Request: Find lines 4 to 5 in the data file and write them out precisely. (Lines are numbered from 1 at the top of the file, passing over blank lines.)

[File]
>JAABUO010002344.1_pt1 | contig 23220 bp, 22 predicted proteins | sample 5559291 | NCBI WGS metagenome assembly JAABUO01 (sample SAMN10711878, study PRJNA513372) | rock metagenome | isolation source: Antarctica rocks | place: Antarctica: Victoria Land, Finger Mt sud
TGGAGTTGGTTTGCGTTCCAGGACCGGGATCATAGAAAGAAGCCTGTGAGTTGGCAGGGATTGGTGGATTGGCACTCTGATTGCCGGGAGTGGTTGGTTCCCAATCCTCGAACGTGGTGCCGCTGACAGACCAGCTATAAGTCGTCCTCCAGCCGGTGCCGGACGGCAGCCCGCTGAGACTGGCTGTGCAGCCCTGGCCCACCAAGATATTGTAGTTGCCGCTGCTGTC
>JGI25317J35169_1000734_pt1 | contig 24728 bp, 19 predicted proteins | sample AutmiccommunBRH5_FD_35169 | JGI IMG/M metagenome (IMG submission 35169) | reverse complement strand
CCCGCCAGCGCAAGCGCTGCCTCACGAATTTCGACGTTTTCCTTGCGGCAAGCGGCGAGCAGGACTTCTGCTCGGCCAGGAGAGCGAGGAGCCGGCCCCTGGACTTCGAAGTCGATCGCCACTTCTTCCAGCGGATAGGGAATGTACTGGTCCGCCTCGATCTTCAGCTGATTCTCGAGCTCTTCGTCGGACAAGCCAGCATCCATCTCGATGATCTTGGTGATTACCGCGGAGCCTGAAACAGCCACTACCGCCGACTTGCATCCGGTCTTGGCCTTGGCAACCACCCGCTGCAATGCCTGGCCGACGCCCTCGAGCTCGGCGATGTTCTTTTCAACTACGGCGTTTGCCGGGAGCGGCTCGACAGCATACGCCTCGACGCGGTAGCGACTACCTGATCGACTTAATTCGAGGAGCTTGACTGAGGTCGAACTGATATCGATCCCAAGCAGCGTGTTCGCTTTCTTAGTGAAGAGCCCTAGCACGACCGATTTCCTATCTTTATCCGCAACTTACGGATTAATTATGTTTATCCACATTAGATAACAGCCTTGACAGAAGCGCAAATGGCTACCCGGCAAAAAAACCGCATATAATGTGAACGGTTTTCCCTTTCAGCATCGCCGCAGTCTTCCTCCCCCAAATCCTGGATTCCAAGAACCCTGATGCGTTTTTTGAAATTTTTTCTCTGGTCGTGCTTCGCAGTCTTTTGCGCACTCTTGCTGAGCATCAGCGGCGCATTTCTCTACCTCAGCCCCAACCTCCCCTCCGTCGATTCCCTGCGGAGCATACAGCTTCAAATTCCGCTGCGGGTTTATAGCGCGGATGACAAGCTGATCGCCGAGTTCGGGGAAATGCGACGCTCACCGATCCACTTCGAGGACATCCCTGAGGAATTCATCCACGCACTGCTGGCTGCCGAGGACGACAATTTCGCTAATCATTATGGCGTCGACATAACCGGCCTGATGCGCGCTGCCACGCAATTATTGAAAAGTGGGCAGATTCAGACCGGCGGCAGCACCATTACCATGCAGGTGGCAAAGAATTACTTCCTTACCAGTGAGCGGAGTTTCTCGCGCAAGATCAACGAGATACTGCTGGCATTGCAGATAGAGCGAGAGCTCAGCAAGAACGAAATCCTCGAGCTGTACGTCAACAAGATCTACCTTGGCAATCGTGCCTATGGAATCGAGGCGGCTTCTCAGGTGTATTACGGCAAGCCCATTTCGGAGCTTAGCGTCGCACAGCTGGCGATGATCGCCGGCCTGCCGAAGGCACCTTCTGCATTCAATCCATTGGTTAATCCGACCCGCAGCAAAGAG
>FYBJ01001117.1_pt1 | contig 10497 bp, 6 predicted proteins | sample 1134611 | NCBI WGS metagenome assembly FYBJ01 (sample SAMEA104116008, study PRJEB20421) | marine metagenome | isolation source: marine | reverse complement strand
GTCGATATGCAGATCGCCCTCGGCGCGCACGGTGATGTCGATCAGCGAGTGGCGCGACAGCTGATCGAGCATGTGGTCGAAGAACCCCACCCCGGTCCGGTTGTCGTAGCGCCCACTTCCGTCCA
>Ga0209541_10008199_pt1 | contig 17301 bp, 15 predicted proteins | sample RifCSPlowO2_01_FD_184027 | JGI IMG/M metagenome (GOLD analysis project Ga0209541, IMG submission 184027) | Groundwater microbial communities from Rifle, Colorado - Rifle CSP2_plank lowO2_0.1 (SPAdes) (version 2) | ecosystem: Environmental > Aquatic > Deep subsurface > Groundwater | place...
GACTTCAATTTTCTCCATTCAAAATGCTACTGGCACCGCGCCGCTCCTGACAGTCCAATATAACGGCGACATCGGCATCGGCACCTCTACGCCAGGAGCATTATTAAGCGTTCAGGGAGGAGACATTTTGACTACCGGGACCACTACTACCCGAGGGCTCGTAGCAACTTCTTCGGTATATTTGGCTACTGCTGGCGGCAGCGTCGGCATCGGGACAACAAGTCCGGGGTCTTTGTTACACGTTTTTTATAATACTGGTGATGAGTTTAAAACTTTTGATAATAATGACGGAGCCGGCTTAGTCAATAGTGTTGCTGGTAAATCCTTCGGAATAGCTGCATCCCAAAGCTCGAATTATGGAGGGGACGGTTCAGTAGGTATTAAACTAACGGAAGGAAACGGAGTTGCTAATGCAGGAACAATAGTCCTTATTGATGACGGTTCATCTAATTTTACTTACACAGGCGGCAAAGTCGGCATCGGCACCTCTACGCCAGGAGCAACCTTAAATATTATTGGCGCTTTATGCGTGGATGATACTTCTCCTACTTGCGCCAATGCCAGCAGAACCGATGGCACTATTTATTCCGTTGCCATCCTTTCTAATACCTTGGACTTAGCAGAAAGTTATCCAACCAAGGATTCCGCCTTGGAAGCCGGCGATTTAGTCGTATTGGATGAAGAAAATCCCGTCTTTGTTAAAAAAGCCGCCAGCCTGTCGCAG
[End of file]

CCCGCCAGCGCAAGCGCTGCCTCACGAATTTCGACGTTTTCCTTGCGGCAAGCGGCGAGCAGGACTTCTGCTCGGCCAGGAGAGCGAGGAGCCGGCCCCTGGACTTCGAAGTCGATCGCCACTTCTTCCAGCGGATAGGGAATGTACTGGTCCGCCTCGATCTTCAGCTGATTCTCGAGCTCTTCGTCGGACAAGCCAGCATCCATCTCGATGATCTTGGTGATTACCGCGGAGCCTGAAACAGCCACTACCGCCGACTTGCATCCGGTCTTGGCCTTGGCAACCACCCGCTGCAATGCCTGGCCGACGCCCTCGAGCTCGGCGATGTTCTTTTCAACTACGGCGTTTGCCGGGAGCGGCTCGACAGCATACGCCTCGACGCGGTAGCGACTACCTGATCGACTTAATTCGAGGAGCTTGACTGAGGTCGAACTGATATCGATCCCAAGCAGCGTGTTCGCTTTCTTAGTGAAGAGCCCTAGCACGACCGATTTCCTATCTTTATCCGCAACTTACGGATTAATTATGTTTATCCACATTAGATAACAGCCTTGACAGAAGCGCAAATGGCTACCCGGCAAAAAAACCGCATATAATGTGAACGGTTTTCCCTTTCAGCATCGCCGCAGTCTTCCTCCCCCAAATCCTGGATTCCAAGAACCCTGATGCGTTTTTTGAAATTTTTTCTCTGGTCGTGCTTCGCAGTCTTTTGCGCACTCTTGCTGAGCATCAGCGGCGCATTTCTCTACCTCAGCCCCAACCTCCCCTCCGTCGATTCCCTGCGGAGCATACAGCTTCAAATTCCGCTGCGGGTTTATAGCGCGGATGACAAGCTGATCGCCGAGTTCGGGGAAATGCGACGCTCACCGATCCACTTCGAGGACATCCCTGAGGAATTCATCCACGCACTGCTGGCTGCCGAGGACGACAATTTCGCTAATCATTATGGCGTCGACATAACCGGCCTGATGCGCGCTGCCACGCAATTATTGAAAAGTGGGCAGATTCAGACCGGCGGCAGCACCATTACCATGCAGGTGGCAAAGAATTACTTCCTTACCAGTGAGCGGAGTTTCTCGCGCAAGATCAACGAGATACTGCTGGCATTGCAGATAGAGCGAGAGCTCAGCAAGAACGAAATCCTCGAGCTGTACGTCAACAAGATCTACCTTGGCAATCGTGCCTATGGAATCGAGGCGGCTTCTCAGGTGTATTACGGCAAGCCCATTTCGGAGCTTAGCGTCGCACAGCTGGCGATGATCGCCGGCCTGCCGAAGGCACCTTCTGCATTCAATCCATTGGTTAATCCGACCCGCAGCAAAGAG
>FYBJ01001117.1_pt1 | contig 10497 bp, 6 predicted proteins | sample 1134611 | NCBI WGS metagenome assembly FYBJ01 (sample SAMEA104116008, study PRJEB20421) | marine metagenome | isolation source: marine | reverse complement strand